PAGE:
by Rev. Garry Walsh
The Second Book of Samuel deals with the establishment and rule of David as the king of Israel. The first part of the book (Chapters 1-5) provides an account of David’s progression toward consolidating power after the death of king Saul and his son Jonathan, who was also David’s closest friend. Having established his throne, in chapters 6-9, we see a king in the fullness of his powers and the glory of his kingdom. As a king over Israel or God’s people David fulfills a representative role in which he depicts the Lord as the King of Heaven. This is not to say that David personally was without faults or human weaknesses. The function of kingship in the Bible always transcends the person who is proclaimed king. This means that a person can possess questionable qualities so far as their character is concerned and even engage in actions that are anything but holy and still represent the Lord as to their function.
David is a case in point as we can see in Chapters 10-20 where we find David’s personal weaknesses coming very much to the fore impacting on those around him as well as on the Kingdom of Israel as a whole. Beginning with his adulterous behaviour with Bathsheba and the subsequent murder of her husband to cover his sin Second Samuel takes a tragic and sombre turn. Nathan the prophet calls David out and his sin is revealed before all, and while he repents he cannot escape the consequences of his transgression. The child born to Bathsheba dies. David’s life descends into sorrow as he fails to reign in the wickedness of his sons. The nation is plunged into civil war through David’s son Absalom’s rebellion and David has to flee from Jerusalem. Absalom dies in the field fleeing, much to David’s sorrow. The book closes (Chapters 22-23) with David’s own song of praise to the Lord who has delivered him from all his enemies before, once again David sins against the Lord by numbering Israel (Chapter 24) and again he repents so that the plague that resulted from his sin might be removed from Israel.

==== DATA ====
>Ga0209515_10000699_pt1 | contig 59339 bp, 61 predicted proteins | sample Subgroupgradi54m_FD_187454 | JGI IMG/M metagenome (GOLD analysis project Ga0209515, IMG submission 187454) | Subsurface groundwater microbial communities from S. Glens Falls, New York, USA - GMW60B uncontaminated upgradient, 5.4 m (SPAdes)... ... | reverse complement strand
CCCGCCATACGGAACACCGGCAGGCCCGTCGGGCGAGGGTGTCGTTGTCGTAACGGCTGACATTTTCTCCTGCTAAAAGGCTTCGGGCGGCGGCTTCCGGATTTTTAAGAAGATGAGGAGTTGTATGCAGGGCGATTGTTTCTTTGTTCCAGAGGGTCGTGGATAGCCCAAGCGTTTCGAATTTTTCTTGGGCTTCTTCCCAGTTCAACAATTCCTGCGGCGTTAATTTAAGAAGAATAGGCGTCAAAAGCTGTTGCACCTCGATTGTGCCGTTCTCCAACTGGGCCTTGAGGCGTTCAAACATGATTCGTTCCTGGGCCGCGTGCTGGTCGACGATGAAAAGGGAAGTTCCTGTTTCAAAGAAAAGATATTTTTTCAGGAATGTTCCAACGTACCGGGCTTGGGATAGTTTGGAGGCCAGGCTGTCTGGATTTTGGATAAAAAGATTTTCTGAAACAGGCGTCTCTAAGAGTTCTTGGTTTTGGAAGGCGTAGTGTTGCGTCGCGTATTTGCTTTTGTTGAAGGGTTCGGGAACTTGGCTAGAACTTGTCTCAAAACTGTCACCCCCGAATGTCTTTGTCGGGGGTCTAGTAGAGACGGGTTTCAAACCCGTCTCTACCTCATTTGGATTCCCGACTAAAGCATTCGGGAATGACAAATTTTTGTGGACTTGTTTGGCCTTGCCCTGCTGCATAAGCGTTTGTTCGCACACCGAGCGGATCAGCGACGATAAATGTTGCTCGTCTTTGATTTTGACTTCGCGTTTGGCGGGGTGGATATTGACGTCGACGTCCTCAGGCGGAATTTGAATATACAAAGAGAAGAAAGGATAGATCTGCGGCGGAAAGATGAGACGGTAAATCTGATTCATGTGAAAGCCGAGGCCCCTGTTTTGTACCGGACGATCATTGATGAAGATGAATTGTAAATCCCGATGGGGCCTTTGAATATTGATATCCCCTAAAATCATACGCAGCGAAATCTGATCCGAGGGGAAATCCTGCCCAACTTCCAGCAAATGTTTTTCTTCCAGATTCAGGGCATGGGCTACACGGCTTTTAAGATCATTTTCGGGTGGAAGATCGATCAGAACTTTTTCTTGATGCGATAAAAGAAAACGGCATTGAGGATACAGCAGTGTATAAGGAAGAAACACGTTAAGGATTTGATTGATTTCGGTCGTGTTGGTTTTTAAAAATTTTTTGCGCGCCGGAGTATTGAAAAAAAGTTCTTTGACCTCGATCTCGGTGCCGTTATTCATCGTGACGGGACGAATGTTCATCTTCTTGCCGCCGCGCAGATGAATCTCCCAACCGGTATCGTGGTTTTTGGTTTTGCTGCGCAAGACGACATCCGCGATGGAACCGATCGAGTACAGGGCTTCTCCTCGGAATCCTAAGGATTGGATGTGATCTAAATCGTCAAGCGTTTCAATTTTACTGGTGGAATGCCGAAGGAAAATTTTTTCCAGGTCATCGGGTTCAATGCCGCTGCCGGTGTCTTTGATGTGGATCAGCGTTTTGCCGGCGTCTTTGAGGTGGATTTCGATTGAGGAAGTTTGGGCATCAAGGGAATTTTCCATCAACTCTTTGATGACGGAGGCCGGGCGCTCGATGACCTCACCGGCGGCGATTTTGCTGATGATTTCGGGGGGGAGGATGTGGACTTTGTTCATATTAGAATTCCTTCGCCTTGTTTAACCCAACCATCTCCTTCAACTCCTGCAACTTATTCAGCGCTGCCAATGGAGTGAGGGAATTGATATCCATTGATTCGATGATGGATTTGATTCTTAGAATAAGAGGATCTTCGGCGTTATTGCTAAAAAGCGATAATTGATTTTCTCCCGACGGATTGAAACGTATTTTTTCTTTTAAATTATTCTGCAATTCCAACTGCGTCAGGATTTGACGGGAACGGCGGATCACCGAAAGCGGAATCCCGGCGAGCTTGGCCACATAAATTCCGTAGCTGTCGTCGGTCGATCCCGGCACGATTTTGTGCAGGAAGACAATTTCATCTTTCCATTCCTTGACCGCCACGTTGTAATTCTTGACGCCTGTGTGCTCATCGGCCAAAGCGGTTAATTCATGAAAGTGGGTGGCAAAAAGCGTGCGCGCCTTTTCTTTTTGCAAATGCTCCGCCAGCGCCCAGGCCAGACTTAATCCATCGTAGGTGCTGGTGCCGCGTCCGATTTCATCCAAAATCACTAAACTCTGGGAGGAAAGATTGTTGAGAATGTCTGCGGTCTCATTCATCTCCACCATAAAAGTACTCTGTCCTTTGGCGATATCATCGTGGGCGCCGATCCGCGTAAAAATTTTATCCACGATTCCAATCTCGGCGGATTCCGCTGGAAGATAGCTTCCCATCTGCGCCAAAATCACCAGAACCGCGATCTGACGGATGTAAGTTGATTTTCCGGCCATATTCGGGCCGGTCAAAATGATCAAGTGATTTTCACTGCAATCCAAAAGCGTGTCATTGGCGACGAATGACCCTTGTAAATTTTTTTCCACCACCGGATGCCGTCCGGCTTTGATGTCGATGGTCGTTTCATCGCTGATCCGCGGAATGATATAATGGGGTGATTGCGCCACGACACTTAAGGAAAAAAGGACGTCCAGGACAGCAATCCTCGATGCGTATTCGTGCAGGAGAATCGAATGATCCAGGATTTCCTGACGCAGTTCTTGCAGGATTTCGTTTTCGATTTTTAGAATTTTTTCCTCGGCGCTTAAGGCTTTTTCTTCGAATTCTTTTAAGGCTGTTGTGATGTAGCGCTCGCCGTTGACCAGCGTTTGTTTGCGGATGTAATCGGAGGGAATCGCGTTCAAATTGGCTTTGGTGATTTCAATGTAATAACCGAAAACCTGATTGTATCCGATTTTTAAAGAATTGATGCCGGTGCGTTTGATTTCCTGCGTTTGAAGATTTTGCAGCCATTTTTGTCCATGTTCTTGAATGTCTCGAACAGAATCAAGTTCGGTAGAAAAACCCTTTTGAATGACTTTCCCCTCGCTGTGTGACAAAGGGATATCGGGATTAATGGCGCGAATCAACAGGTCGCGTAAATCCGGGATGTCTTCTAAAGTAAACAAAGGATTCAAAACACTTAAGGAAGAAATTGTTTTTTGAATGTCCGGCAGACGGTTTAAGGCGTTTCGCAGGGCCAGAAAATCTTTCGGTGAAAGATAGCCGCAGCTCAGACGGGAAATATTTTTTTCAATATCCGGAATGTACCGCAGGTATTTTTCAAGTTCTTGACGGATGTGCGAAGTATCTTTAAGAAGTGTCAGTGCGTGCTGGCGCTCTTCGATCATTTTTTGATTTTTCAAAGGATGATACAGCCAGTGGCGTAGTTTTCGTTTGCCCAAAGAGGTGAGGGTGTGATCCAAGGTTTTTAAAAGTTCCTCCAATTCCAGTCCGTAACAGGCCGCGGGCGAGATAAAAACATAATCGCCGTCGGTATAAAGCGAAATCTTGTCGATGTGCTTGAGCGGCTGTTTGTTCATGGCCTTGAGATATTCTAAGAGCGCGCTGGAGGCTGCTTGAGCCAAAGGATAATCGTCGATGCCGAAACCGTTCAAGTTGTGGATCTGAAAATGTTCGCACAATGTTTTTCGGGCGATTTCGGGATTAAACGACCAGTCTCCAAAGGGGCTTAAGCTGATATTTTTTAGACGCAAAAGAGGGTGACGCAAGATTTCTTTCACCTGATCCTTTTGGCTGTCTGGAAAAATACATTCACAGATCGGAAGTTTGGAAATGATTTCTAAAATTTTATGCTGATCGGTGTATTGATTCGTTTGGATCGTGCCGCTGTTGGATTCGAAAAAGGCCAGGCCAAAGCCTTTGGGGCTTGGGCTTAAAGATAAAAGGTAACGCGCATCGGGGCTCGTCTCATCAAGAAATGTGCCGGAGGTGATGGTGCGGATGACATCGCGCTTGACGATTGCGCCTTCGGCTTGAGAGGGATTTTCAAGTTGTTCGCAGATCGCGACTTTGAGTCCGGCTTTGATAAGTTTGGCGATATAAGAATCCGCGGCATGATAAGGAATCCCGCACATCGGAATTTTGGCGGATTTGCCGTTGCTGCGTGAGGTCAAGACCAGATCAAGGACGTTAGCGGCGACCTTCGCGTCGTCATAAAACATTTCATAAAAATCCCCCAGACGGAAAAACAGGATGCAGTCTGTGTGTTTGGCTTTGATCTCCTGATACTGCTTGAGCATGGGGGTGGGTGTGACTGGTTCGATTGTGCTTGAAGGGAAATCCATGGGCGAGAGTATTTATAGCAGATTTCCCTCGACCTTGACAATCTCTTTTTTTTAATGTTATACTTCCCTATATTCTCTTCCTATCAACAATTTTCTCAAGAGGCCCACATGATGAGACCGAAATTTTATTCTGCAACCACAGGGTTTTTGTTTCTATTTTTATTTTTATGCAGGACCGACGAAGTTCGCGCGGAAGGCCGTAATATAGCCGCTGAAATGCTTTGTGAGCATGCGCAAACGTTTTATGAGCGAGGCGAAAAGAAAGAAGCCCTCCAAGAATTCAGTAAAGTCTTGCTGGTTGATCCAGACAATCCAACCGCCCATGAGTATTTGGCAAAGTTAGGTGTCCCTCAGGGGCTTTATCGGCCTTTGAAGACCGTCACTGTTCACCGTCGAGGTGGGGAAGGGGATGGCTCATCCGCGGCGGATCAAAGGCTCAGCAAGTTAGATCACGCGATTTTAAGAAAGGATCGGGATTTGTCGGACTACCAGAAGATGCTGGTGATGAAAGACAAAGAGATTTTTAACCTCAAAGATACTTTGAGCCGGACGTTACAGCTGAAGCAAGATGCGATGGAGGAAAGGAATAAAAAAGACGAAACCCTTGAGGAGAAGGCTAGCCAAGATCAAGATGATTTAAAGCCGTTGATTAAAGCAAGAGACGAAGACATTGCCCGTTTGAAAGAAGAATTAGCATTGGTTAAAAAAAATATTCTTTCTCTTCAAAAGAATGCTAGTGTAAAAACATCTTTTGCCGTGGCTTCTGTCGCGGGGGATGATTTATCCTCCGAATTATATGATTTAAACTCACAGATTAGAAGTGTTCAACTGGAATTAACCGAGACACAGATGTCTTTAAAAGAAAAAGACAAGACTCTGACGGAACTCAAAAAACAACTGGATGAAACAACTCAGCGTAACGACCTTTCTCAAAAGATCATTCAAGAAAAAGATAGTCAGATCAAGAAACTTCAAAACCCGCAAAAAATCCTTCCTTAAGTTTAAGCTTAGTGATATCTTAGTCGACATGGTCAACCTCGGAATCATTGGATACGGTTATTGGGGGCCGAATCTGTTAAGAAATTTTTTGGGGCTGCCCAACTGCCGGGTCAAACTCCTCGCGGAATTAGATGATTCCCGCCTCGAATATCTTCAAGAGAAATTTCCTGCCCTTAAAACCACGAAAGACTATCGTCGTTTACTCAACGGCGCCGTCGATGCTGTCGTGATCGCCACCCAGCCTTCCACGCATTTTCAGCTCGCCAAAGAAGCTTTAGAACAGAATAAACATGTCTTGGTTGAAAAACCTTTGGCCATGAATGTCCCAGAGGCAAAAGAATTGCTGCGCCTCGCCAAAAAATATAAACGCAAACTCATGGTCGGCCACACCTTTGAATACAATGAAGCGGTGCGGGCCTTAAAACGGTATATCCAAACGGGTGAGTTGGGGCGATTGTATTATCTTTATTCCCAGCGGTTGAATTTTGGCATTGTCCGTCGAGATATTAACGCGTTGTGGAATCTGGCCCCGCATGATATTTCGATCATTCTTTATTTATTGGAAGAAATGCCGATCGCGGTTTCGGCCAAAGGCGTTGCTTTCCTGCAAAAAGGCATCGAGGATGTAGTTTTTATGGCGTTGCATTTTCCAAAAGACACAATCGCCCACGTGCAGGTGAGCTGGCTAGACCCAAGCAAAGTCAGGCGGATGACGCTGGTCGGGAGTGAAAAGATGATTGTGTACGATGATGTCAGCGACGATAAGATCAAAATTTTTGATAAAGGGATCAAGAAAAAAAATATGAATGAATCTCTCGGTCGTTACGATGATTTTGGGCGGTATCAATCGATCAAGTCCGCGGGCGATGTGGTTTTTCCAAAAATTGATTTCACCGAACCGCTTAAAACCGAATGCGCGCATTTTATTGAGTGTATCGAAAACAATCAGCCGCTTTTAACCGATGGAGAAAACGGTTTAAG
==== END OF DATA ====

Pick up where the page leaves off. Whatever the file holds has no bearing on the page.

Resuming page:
The deeper, spiritual meaning of the events that take place in the Second Book of Samuel deals with how the acknowledgement of the authority of Divine Truth in our life brings all things that stand opposed to the Lord in our lives under its rule so that a heavenly kingdom is established. It also shows how evils and falsities that we are not willing to deal with in our life can wreck havoc and destroy the Lord’s peace for us.
Of David we find this teaching in the work the Apocalypse Explained 205…
“David,” as being the Lord in respect to Divine truth. By “David” in the Word the Lord is meant, because by “kings” in the Word the Lord in respect to Divine truth is represented, and by “priests” there the Lord in respect to Divine good. The Lord is represented especially by king David, because David had much care of the matters of the church, and also wrote the Psalms. (That “kings” in the Word signify Divine truth, and “priests” Divine good, see above, n. 31; moreover, that all names of persons and places in the Word signify spiritual things, which are the things pertaining to the church and to heaven, see above, n. 19, 50, 102.)